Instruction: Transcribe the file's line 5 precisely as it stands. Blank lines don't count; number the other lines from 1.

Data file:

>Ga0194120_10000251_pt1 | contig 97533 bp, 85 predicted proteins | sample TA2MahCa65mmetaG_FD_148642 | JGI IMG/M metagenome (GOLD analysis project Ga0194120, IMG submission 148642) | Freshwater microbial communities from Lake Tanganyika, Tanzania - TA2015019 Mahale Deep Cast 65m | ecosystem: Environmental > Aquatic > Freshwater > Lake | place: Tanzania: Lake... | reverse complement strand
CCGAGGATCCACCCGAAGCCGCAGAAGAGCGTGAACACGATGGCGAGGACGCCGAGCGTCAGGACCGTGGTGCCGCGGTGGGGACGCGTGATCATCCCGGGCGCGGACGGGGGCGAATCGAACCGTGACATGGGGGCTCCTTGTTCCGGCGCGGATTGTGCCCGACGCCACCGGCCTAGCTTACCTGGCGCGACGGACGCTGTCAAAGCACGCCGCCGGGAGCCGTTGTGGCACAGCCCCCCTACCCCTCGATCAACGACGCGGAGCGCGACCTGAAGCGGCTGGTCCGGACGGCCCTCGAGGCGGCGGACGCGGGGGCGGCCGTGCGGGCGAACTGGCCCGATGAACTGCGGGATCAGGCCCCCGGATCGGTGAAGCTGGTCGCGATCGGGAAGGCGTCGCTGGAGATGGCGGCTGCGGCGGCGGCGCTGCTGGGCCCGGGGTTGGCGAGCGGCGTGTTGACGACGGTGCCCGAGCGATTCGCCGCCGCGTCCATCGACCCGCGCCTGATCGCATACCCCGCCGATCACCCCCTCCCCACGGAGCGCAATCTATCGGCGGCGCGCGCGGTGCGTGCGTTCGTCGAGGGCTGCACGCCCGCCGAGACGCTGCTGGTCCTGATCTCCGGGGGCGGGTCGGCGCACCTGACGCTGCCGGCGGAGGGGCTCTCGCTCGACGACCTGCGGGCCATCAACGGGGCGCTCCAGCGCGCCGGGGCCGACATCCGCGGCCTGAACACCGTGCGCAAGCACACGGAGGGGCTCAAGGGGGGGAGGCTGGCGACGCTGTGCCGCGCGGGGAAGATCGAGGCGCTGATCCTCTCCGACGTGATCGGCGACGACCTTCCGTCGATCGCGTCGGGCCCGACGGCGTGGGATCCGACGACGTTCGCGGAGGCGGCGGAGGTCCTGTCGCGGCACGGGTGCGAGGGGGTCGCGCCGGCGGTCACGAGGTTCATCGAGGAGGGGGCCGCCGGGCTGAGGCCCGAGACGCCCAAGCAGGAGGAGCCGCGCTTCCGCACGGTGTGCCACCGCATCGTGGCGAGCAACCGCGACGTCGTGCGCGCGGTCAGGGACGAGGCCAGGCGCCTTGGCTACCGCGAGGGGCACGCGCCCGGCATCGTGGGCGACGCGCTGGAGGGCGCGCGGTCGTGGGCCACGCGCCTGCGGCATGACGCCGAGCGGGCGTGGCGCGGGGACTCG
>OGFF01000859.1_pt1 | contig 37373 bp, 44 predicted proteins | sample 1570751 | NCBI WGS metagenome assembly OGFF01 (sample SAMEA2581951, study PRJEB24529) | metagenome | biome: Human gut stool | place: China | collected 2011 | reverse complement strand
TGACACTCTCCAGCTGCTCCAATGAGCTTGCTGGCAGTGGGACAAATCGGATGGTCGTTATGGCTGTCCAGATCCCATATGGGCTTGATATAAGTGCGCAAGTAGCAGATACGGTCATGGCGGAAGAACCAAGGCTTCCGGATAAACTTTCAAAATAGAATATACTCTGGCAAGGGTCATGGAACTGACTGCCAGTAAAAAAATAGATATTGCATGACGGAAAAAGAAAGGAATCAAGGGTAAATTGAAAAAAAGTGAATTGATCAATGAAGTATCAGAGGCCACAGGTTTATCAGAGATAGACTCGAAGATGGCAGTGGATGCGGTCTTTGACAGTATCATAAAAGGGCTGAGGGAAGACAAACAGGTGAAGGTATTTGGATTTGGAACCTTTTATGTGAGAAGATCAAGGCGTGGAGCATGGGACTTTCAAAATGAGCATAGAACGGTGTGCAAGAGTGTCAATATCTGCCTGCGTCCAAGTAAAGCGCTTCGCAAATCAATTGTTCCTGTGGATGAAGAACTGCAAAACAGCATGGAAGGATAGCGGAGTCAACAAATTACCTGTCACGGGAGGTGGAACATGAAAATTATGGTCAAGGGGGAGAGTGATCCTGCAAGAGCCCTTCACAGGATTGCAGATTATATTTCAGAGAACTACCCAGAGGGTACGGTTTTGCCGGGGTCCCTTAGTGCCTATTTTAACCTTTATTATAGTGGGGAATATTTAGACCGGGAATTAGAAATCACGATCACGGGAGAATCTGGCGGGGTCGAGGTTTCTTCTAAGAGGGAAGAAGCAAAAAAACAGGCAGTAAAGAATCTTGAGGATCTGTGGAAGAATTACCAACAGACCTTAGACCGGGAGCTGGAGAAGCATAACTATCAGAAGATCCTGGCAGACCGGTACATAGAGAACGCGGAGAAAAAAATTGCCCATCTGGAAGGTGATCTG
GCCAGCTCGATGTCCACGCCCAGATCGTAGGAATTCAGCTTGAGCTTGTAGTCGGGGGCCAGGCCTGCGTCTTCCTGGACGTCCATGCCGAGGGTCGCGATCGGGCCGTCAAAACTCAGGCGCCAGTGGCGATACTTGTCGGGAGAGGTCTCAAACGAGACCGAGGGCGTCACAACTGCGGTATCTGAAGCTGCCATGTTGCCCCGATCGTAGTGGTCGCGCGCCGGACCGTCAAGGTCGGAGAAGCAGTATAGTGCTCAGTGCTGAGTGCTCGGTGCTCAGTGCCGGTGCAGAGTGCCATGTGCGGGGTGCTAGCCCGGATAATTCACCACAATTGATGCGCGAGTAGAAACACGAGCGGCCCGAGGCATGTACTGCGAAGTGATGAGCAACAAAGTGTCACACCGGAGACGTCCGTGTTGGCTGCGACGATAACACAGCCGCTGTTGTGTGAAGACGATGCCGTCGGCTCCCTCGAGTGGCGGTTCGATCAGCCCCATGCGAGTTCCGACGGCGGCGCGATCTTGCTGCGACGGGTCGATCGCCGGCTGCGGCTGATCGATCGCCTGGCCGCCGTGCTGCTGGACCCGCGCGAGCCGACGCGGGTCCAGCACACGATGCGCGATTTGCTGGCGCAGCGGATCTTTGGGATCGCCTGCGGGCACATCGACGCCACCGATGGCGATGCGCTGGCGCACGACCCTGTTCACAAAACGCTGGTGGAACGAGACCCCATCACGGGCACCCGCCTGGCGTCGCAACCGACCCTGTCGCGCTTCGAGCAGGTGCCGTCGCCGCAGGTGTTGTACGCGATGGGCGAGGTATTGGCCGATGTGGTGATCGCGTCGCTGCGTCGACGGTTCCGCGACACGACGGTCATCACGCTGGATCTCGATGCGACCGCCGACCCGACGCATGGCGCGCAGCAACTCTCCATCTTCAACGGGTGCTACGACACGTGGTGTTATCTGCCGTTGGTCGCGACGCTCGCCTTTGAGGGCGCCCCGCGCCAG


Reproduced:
GCCAGCTCGATGTCCACGCCCAGATCGTAGGAATTCAGCTTGAGCTTGTAGTCGGGGGCCAGGCCTGCGTCTTCCTGGACGTCCATGCCGAGGGTCGCGATCGGGCCGTCAAAACTCAGGCGCCAGTGGCGATACTTGTCGGGAGAGGTCTCAAACGAGACCGAGGGCGTCACAACTGCGGTATCTGAAGCTGCCATGTTGCCCCGATCGTAGTGGTCGCGCGCCGGACCGTCAAGGTCGGAGAAGCAGTATAGTGCTCAGTGCTGAGTGCTCGGTGCTCAGTGCCGGTGCAGAGTGCCATGTGCGGGGTGCTAGCCCGGATAATTCACCACAATTGATGCGCGAGTAGAAACACGAGCGGCCCGAGGCATGTACTGCGAAGTGATGAGCAACAAAGTGTCACACCGGAGACGTCCGTGTTGGCTGCGACGATAACACAGCCGCTGTTGTGTGAAGACGATGCCGTCGGCTCCCTCGAGTGGCGGTTCGATCAGCCCCATGCGAGTTCCGACGGCGGCGCGATCTTGCTGCGACGGGTCGATCGCCGGCTGCGGCTGATCGATCGCCTGGCCGCCGTGCTGCTGGACCCGCGCGAGCCGACGCGGGTCCAGCACACGATGCGCGATTTGCTGGCGCAGCGGATCTTTGGGATCGCCTGCGGGCACATCGACGCCACCGATGGCGATGCGCTGGCGCACGACCCTGTTCACAAAACGCTGGTGGAACGAGACCCCATCACGGGCACCCGCCTGGCGTCGCAACCGACCCTGTCGCGCTTCGAGCAGGTGCCGTCGCCGCAGGTGTTGTACGCGATGGGCGAGGTATTGGCCGATGTGGTGATCGCGTCGCTGCGTCGACGGTTCCGCGACACGACGGTCATCACGCTGGATCTCGATGCGACCGCCGACCCGACGCATGGCGCGCAGCAACTCTCCATCTTCAACGGGTGCTACGACACGTGGTGTTATCTGCCGTTGGTCGCGACGCTCGCCTTTGAGGGCGCCCCGCGCCAG